Have your child trace letters using paint and a q-tip.

Make candy birds’ nests – only requires three ingredients!.

Thread pipe cleaners with beads (don’t forget to knot the bottom).

Make fine motor frogs!

Print off these painting templates for q-tip painting. 

Using letter cookie cutters, play dough, and flat marbles have your child practice “writing” their name.

Teach your kids to sew with yarn and burlap sack.

Have your child put toothpicks into an empty spice jar.

Make goo and have your child cut it as it drips down a cooling rack or colander.

See 25 fine motor activities here.

 

Hand Eye-Coordination

Muffin tin sorting: Use a muffin tin and a bunch of little items (paper clips, pom poms, shopkins, lego pieces) and have your child sort them.

Make fine motor flowers using pipe cleaners, scissors, and tissue paper or using construction paper, markers, and scissors as seen here.

Give your kids chopsticks and set up a sensory bin for them to sort through them.

Have your child trace letters using paint and a q-tip.

Thread pipe cleaners with beads (don’t forget to knot the bottom).

Make fine motor frogs!

Print off these painting templates for q-tip painting.

Make candy birds’ nests – only requires three ingredients!

Using letter cookie cutters, play dough, and flat marbles have your child practice “writing” their name.

Teach your kids to sew with yarn and burlap sack.

Have your child put toothpicks into an empty spice jar.

Trace names and letters with bingo stampers. Write your child’s name on a sheet of paper and encourage them to trace it with a bingo stamper.

Work on hand-eye coordination and fine motor with these 12 ideas.

 

Hand Strength

Give your kids spray bottle and have your kids water the plants.

Build with Duplo or Mega Bloks.

Play with Mr. Potato Head.

Have your child use a clothes pin or tweezers to pick up pom-poms and paint with them.

Make fine motor flowers using pipe cleaners, scissors, and tissue paper or using construction paper, markers, and scissors as seen here.

Using a cut tennis balls and foam letters, create a letter munchy ball game.

Using letter cookie cutters, play dough, and flat marbles have your child practice “writing” their name.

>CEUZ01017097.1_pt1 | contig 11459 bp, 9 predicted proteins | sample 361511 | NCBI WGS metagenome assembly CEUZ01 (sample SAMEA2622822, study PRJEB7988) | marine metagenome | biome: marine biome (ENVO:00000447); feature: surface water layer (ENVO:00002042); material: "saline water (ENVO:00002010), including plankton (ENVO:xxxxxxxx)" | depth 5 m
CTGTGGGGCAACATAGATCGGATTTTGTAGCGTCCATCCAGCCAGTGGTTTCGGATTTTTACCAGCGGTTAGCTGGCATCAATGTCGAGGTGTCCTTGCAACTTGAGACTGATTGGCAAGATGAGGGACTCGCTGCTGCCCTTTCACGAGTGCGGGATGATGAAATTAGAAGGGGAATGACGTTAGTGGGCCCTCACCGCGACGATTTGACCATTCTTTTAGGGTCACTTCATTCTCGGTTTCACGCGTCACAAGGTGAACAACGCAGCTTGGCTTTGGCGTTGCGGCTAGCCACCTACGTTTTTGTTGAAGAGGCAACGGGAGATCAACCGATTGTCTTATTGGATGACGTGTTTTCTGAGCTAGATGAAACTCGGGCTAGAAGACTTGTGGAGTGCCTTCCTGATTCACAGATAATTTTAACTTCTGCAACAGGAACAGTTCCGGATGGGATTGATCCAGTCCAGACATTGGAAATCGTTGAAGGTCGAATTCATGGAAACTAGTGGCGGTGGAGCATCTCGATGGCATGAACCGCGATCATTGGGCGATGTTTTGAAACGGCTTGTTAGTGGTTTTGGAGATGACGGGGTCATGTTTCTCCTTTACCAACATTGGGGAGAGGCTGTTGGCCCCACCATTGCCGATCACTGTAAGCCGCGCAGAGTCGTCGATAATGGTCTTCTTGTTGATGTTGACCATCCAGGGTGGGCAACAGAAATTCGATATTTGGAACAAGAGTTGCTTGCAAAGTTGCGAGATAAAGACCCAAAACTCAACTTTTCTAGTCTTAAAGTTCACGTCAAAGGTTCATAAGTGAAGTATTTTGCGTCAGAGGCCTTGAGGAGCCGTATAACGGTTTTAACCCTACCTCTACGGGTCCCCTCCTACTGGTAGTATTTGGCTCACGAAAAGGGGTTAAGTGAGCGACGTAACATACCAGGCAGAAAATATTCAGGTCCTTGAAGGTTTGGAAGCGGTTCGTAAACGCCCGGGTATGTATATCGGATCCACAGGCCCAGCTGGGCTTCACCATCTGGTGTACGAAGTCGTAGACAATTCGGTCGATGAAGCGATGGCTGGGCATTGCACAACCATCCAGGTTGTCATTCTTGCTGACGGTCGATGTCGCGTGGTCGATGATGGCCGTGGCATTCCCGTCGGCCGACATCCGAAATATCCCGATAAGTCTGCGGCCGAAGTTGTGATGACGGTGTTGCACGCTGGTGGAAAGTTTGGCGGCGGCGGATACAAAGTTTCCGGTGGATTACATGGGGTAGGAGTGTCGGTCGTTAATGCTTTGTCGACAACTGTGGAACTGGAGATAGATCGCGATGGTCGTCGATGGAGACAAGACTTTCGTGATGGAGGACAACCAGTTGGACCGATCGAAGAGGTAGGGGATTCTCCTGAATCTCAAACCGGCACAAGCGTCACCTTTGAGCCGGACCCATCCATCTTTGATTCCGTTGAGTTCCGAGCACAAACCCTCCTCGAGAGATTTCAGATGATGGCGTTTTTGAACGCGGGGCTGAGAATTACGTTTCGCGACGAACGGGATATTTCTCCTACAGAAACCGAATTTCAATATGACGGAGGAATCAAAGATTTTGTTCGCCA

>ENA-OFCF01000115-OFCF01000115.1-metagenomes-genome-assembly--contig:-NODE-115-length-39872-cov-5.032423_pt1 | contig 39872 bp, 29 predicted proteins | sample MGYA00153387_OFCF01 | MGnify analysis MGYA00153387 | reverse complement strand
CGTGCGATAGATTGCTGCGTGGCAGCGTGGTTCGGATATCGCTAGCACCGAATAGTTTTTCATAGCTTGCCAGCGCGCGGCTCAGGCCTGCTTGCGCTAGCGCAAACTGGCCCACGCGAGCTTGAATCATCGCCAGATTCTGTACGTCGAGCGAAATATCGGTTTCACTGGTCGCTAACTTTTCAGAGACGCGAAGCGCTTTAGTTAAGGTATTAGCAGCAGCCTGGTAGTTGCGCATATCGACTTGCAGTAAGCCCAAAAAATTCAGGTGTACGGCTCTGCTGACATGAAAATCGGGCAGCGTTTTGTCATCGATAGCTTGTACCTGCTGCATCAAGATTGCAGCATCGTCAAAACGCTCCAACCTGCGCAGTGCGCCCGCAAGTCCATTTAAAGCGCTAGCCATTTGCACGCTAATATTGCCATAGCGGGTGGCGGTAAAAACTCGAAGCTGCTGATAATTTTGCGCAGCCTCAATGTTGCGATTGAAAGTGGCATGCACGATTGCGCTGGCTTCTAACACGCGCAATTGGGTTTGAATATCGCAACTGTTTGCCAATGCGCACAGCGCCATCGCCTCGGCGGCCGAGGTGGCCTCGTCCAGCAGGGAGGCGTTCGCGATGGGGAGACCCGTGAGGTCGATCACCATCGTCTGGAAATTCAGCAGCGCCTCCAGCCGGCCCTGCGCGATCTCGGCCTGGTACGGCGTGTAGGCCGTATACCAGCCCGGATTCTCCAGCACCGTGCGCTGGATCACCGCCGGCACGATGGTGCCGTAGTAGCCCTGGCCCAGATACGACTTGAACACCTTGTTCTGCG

A turkey baster and a sensory sink is a great way for your child to work on hand strength too.

Find over 30 more hand strengthing activities here.

 

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14 thoughts on “50+ Ideas to Improve Printing Without Writing

  1. There are so many ways to support building fine motor skills that are fun and it is so important for our kids. You have such a wonderful collection here. Thank you!

  2. This is awesome! So many great ideas! My twins will be four in May and are really getting interested in letters. We’ve actually been practicing recognition with Cheese-Its and Animal Letter Crackers….and then they eat them 🙂 Pinning this so we can try out a lot of them before they head to preschool in the Fall.

  3. I freaking love everything about this post. 1) It encourages play-based learning which the research says is absolutely the very best way that kids can learn (especially at an early age) 2) no worksheets 3) It makes learning fun! 4) so many ideas!!! Pinning and stumbling!

  4. THIS is a great resource! Especially for the hand strength! My little guy has had a little trouble with that, so we’ll definitely be doing some of those activities listed above!

  5. Thank you for this amazing roundup of ways to improve printing skills without writing! Our little one is great with scissors but not so great with holding pencils and crayons, so these should be a fun way to build that skill.

    1. Interestingly, my three-year-old is great with holding a pen and with scissors, but my four-year-old struggles with pencil grasp. She is not the type of kid that direct instruction works well with and as a result was the inspiration behind this post to improve printing without writing. I hope your little one enjoys as much as we did!